You're probably reading this because you are wondering what a financial planner knows about fitness, and why in the world you should listen to him. You may be surprised to find that I actually know quite a bit, and it comes from experience. Be ready, this is a long one, but I promise you'll be glad you read it. I am not claiming to be an "internet fitness guru", doctor, physical therapist, nutritionist, or professional athlete; I wrote this to simply share my personal experiences and to teach you about the realities of improving your physical health, not just your financial health. No matter if you're in your 20's, 50's, or haven't exercised in 15 years, this article will help you understand what it takes to make a real difference. The health and fitness industry has grown so vast that there is virtually unlimited access to information, and it leads most people confused. Rather than add to the confusion, I hope to educate you on some basic concepts that will help you determine what works for you and what doesn't.
Why listen to me? I speak primarily from my personal experiences; Training for several natural fitness competitions (I no longer do them for a multitude of reasons unrelated to health), my current lifestyle, and a passion for research and learning. In a past life I was an athlete and a certified personal trainer, however... that does not mean I am or was an "expert" in anything (I say this in the most self-deprecating way). Although, it does show that I at least have a very basic knowledge of general health, anatomy, and training as well. I ask you to be objective when reading further, and hopefully you can take away a nugget or two that will help you improve your fitness and your wallet!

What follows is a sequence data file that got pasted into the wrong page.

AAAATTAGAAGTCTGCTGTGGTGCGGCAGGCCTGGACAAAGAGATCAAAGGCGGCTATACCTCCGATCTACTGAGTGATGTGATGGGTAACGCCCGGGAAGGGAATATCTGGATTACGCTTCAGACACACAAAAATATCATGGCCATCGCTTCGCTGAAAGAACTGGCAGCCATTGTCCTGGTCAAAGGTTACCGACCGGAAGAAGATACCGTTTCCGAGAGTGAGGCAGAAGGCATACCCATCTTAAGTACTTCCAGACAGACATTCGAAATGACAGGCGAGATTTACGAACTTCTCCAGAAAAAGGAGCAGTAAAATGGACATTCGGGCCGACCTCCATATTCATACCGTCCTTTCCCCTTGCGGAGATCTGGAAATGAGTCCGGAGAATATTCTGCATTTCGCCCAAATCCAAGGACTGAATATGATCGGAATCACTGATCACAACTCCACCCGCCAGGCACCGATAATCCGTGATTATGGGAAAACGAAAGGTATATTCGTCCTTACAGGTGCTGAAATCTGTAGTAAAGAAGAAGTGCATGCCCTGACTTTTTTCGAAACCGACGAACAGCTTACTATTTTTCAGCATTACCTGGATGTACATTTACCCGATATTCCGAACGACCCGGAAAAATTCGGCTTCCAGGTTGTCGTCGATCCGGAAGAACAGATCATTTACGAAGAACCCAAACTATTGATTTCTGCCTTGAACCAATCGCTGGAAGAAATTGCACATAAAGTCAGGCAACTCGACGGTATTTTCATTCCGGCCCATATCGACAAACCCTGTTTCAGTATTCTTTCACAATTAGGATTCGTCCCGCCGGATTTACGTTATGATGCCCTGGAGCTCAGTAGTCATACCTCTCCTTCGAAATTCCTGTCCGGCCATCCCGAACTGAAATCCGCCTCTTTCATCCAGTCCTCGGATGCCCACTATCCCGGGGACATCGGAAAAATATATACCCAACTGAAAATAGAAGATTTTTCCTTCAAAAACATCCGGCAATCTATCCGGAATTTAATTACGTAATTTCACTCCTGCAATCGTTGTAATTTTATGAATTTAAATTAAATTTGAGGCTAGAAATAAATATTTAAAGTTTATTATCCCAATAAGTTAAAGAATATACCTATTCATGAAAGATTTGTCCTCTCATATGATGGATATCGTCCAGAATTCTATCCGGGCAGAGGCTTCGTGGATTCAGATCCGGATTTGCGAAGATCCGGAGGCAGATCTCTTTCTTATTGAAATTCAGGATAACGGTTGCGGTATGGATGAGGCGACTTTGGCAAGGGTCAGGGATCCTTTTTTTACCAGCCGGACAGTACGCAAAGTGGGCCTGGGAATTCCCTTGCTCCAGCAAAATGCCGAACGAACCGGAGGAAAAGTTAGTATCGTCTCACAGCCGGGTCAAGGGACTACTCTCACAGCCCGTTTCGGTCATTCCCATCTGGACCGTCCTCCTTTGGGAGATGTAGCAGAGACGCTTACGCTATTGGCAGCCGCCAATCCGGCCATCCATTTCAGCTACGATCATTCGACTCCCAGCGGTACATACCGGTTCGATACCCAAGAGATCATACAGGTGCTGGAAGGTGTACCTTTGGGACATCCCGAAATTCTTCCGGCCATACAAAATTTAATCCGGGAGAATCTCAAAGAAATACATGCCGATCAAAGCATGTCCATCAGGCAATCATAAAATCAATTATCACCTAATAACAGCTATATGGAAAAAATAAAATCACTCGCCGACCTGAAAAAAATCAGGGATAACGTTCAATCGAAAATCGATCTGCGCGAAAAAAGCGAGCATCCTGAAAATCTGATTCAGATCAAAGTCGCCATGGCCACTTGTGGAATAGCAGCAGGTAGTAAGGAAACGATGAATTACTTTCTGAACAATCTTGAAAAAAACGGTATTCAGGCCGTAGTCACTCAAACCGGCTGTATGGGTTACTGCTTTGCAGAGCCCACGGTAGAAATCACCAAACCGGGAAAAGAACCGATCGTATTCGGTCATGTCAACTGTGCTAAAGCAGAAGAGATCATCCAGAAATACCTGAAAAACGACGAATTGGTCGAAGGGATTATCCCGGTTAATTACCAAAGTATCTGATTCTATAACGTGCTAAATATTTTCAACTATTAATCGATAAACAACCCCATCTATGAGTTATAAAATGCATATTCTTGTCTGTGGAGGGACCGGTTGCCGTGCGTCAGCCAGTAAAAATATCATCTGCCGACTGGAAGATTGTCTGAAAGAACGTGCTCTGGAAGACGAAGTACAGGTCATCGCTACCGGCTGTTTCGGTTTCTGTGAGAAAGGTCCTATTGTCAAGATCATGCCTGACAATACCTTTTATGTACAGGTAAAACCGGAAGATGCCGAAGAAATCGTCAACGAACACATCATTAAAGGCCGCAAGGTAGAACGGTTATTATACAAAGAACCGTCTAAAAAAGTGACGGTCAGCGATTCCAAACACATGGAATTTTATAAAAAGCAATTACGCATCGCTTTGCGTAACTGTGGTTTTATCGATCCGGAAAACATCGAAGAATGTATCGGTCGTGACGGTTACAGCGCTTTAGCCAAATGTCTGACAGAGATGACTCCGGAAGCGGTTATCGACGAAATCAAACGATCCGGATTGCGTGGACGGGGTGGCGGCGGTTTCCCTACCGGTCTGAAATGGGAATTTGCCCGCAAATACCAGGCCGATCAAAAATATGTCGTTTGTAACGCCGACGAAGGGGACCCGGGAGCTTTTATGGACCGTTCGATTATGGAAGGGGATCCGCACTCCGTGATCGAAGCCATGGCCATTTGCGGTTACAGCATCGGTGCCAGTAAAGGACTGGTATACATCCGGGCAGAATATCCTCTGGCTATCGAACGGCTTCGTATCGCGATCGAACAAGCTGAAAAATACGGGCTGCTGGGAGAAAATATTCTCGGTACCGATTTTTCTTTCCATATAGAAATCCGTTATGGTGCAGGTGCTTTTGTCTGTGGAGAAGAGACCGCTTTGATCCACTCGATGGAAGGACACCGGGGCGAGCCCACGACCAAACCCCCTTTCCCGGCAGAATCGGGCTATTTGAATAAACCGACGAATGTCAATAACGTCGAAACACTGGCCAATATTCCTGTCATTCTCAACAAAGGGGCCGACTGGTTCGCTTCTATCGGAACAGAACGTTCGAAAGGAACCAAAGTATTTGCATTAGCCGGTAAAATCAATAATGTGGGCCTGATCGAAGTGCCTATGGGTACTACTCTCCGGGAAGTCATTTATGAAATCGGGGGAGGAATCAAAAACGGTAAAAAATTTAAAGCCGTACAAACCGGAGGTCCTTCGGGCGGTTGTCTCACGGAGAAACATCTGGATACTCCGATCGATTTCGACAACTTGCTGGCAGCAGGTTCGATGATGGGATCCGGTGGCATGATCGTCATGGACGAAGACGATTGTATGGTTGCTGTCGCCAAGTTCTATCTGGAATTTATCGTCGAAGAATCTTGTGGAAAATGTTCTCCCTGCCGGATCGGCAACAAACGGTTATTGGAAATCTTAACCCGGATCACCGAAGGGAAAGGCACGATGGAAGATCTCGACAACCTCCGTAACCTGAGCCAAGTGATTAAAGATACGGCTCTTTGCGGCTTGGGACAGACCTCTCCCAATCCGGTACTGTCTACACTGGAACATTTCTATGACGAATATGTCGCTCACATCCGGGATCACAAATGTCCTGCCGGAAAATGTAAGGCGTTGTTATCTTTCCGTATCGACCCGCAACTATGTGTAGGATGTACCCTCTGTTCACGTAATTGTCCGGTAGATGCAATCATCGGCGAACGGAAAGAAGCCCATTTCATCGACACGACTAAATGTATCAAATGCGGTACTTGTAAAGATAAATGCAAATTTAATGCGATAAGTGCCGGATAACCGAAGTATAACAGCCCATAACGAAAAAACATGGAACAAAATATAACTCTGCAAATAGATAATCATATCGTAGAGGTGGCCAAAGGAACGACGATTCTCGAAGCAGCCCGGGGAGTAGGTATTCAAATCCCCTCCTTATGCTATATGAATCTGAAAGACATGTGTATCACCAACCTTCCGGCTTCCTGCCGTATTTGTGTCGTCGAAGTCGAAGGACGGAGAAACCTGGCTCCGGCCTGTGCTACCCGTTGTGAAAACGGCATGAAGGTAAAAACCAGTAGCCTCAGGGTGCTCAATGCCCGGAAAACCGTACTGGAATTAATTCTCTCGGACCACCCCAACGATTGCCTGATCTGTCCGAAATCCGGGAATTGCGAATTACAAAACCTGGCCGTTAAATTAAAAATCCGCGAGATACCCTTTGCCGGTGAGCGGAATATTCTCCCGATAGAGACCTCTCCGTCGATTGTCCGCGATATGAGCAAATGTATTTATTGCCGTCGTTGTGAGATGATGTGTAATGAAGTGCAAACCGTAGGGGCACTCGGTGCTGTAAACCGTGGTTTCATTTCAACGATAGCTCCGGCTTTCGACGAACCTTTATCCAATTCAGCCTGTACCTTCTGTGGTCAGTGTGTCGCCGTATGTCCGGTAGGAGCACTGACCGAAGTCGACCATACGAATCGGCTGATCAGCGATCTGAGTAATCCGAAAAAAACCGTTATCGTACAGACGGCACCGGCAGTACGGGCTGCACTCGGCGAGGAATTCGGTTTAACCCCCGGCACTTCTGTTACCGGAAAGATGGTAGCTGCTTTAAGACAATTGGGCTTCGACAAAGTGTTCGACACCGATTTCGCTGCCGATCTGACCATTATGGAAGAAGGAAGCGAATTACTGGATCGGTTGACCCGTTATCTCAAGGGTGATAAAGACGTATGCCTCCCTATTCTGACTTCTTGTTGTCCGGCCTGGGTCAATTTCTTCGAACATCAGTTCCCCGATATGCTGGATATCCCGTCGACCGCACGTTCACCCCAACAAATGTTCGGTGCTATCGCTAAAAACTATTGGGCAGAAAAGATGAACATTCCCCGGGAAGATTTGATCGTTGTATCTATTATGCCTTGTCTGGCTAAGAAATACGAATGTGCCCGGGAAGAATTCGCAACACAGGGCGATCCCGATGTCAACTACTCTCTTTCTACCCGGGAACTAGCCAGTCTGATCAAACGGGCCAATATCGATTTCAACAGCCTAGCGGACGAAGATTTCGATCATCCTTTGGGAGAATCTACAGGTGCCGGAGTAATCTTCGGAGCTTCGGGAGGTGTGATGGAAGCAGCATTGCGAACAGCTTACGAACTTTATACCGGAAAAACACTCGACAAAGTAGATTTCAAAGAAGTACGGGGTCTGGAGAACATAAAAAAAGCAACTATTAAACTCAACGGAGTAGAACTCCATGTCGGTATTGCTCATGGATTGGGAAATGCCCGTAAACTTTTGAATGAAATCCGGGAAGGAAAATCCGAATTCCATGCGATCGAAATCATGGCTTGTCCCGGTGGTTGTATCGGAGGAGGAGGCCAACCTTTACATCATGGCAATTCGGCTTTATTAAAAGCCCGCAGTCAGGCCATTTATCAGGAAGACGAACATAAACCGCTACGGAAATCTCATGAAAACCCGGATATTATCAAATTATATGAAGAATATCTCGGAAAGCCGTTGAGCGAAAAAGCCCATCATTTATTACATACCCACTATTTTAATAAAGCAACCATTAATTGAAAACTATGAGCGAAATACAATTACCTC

Your Diet vs. A Diet
When most people decide they want to start losing weight or lose a few pounds for a specific date (i.e. wedding, vacation), they tend to completely flip their normal eating habits on their head. How so? They go on "a diet". How many new diets have you heard of in your lifetime? Pre-packaged meals, points, shakes, paleo, blood-type, low carb, no carb, no fat, blah blah blah. Do you ever wonder why none of these diets ever stuck with you or anyone you know? It's because they ask you to go to an extreme by cutting out large food groups you've eaten your whole life and go cold turkey. All of the different "diets" out there act as if they are the magic bullet to losing weight. The truth is, there is no magic bullet. If there was a magic bullet diet it would be the only one around because everyone would be doing it.